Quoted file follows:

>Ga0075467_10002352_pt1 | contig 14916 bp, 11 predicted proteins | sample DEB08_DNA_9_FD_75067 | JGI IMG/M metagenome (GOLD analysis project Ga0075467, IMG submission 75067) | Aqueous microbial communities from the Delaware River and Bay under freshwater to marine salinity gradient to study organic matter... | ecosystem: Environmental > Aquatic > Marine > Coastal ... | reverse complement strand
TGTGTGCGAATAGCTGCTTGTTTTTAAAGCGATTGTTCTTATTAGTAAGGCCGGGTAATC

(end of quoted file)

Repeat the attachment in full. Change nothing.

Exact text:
>Ga0075467_10002352_pt1 | contig 14916 bp, 11 predicted proteins | sample DEB08_DNA_9_FD_75067 | JGI IMG/M metagenome (GOLD analysis project Ga0075467, IMG submission 75067) | Aqueous microbial communities from the Delaware River and Bay under freshwater to marine salinity gradient to study organic matter... | ecosystem: Environmental > Aquatic > Marine > Coastal ... | reverse complement strand
TGTGTGCGAATAGCTGCTTGTTTTTAAAGCGATTGTTCTTATTAGTAAGGCCGGGTAATC